BEIJING/SAN FRANCISCO (Reuters) - State-backed Chinese technology conglomerate Tsinghua Unigroup Ltd is preparing a $23 billion bid for U.S. memory chip maker Micron Technology Inc <MU.O>, The Wall Street Journal reported, in what would be the biggest Chinese takeover of a U.S. company.
Unigroup is prepared to bid $21 per share for Micron, which is at a 19.3 percent premium to the stock's close on Monday, the Journal reported, citing people familiar with the matter. (http://on.wsj.com/1fE2GQm)
The Journal earlier reported that a bid had been submitted. A Micron spokesman however said that while the company did not comment on rumors or speculation, it had not received an offer.
A Tsinghua Unigroup spokesman said he did not know anything about the reported deal, while a person close to Unigroup said it was not clear it had received Chinese regulatory approval for an overseas takeover.
A successful bid for Micron would consolidate Unigroup's position as a champion for China's technological development, after it struck deals and research partnerships with international firms in the semiconductor industry.
The company is controlled by Tsinghua University in Beijing, which counts President Xi Jinping among its alumni, and is backed by China's central government.
China has attached strategic importance to the development of a domestic server and networking equipment sector amid fears of foreign cyberspying.
But any foreign takeover of Idaho-based Micron - the last major U.S.-based manufacturer of DRAM chips used in personal computers - would likely have to pass a review by the Committee on Foreign Investment in the United States (CFIUS), which reviews deals for national security implications.
Micron makes both dynamic random access memory chips, or DRAM, and NAND memory chips for storing music, pictures and other data on smartphones, cameras and other mobile devices.
Acquiring Micron's cutting-edge memory manufacturing technology would be a major advance for China's modest but improving chip industry headed by Unigroup.
With a roots as a private equity fund, Unigroup transformed into a serious semiconductor player after it bought Chinese chipmakers RDA Microelectronics and Spreadtrum in deals totaling $1.6 billion last year. When Unigroup received a $1.5 billion investment from Intel Corp <INTC.O> in October, the two sides pledged to cooperate on research and further Chinese technology.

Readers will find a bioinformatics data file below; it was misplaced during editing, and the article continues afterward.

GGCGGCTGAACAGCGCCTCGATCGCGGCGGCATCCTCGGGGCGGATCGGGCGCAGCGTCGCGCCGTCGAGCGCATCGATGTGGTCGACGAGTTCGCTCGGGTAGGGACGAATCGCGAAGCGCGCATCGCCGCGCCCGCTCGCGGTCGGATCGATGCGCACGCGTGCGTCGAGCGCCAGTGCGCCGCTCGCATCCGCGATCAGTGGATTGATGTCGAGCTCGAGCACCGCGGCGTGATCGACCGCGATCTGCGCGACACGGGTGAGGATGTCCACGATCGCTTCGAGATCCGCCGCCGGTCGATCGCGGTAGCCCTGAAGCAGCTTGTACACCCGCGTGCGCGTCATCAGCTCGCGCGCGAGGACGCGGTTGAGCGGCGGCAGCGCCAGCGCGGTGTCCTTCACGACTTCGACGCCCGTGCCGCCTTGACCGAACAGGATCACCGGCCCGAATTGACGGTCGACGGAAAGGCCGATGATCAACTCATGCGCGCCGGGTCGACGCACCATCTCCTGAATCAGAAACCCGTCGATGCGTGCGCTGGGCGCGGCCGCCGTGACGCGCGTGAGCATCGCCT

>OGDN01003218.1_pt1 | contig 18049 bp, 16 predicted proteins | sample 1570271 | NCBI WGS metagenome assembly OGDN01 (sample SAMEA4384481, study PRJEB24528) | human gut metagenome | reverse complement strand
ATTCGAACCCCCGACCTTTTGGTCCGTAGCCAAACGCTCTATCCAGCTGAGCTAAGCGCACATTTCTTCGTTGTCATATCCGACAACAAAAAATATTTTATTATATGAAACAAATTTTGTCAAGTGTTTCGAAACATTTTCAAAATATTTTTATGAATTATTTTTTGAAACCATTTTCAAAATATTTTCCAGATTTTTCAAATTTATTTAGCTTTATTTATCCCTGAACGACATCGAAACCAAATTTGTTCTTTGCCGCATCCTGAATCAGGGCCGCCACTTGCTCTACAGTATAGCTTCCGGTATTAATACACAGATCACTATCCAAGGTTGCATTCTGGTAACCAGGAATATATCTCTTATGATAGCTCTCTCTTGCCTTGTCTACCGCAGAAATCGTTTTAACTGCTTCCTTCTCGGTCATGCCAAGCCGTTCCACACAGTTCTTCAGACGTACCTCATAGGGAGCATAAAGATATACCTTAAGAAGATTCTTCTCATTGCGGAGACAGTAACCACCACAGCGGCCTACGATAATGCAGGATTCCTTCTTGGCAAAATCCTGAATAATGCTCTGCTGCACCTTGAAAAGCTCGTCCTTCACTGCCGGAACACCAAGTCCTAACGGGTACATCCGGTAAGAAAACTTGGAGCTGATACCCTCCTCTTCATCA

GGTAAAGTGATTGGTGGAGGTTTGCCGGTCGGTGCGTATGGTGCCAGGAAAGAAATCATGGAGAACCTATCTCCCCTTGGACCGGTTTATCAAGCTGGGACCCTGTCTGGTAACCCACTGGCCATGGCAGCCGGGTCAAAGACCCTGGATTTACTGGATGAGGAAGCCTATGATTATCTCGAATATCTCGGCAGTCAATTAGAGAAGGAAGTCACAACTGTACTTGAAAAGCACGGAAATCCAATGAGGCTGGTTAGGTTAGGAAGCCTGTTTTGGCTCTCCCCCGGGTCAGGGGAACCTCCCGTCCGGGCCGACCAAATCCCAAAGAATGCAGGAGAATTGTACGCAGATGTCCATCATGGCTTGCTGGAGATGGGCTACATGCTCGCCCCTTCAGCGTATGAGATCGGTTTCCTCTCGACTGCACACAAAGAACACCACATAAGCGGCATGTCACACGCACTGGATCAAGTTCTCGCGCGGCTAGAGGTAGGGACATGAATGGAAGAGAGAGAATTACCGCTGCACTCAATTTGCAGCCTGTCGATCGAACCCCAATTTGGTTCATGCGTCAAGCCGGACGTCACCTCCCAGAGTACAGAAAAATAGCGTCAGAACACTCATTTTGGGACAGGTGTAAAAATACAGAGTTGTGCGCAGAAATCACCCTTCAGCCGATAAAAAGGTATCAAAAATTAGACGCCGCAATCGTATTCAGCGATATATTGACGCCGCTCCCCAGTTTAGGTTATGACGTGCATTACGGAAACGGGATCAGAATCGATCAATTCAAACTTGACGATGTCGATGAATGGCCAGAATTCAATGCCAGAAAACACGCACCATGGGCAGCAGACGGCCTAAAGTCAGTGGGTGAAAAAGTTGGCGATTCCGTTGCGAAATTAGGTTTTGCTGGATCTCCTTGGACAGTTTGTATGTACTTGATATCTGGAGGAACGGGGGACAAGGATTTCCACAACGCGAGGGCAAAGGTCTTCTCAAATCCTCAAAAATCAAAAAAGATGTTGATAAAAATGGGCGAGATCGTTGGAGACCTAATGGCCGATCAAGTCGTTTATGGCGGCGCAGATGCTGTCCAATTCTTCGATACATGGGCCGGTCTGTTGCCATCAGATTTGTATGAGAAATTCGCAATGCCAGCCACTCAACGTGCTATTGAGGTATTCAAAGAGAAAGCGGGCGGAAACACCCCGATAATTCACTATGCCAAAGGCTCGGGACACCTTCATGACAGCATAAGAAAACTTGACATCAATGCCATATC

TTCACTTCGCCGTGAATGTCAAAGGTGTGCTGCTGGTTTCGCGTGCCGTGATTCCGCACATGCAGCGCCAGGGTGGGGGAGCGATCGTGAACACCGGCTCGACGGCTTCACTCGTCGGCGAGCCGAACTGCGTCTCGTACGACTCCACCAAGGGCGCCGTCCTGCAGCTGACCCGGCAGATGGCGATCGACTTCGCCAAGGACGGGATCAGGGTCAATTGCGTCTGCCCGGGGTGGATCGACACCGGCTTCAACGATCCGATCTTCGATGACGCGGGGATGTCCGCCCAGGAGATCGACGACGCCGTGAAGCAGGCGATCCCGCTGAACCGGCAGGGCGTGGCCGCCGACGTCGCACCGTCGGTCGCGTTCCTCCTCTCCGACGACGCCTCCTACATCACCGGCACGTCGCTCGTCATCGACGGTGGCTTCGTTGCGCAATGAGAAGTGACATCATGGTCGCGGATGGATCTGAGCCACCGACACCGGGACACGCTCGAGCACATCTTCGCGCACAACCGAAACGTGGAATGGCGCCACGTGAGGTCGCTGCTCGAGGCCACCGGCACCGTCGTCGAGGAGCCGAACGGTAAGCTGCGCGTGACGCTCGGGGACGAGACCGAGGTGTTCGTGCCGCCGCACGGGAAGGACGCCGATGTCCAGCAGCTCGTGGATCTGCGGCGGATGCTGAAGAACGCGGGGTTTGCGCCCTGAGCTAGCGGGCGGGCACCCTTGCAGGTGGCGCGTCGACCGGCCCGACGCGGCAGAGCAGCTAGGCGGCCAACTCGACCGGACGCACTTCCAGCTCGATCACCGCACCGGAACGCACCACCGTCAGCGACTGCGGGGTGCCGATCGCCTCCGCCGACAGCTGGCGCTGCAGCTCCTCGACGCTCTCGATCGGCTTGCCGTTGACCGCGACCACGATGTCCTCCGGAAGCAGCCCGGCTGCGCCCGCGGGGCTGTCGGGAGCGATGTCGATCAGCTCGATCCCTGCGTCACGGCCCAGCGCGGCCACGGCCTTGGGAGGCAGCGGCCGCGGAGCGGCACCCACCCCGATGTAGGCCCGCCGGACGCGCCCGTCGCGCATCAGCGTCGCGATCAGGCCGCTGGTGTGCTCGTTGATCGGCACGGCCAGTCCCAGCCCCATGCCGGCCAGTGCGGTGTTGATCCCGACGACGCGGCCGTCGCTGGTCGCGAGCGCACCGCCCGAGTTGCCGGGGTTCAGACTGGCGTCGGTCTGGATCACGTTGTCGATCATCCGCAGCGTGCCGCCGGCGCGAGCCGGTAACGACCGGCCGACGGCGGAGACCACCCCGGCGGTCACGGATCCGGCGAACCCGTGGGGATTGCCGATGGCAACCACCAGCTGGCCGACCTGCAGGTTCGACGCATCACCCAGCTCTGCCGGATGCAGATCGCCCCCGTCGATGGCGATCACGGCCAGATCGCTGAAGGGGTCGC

DWINDLING U.S. PLAYERS
None of the world's top memory chip manufacturers are based in China although South Korea's SK Hynix <000660.KS> has a plant in Wuxi and Samsung Electronics Co Ltd <005930.KS>, the global market leader also from South Korea, last year began full-scale production at a new NAND chip factory in Xi'an.
Micron has manufacturing plants and a sales office in Taiwan, and indirectly holds a 20 percent stake in Inotera Memories Inc <3474.TW>, a joint venture with Nanya Technology Corp <2408.TW>. If Micron became a Chinese-owned company, Taiwanese rules would require it to re-submit its investment application for review.
The memory business in recent years has seen rapid consolidation. In May, Hewlett-Packard Co <HPQ.N> sold a controlling 51 percent stake in its China-based data-networking business to Unigroup for at least $2.3 billion, forming a partnership designed to create a Chinese technology powerhouse.
Last year Intel Corp <INTC.O> acquired a stake in two mobile chipmakers through another deal with Unigroup, which owns the companies.
A Micron deal could also face scrutiny from China's National Development and Reform Commission, which must approve outbound investments worth more than $2 billion or those in sensitive industries.
Billionaire hedge fund manager David Einhorn said in an investor letter on Monday that Micron would be worth more than Netflix Inc <NFLX.O> within the next few years. Netflix was worth $42.9 billion at the close on Monday.
(Reporting by Sneha Banerjee in Bengaluru, Noel Randewich and Peter Henderson in San Francisco, and Paul Carsten and Gerry Shih in Beijing; Writing by John Ruwitch in Shanghai; Editing by Stephen Coates)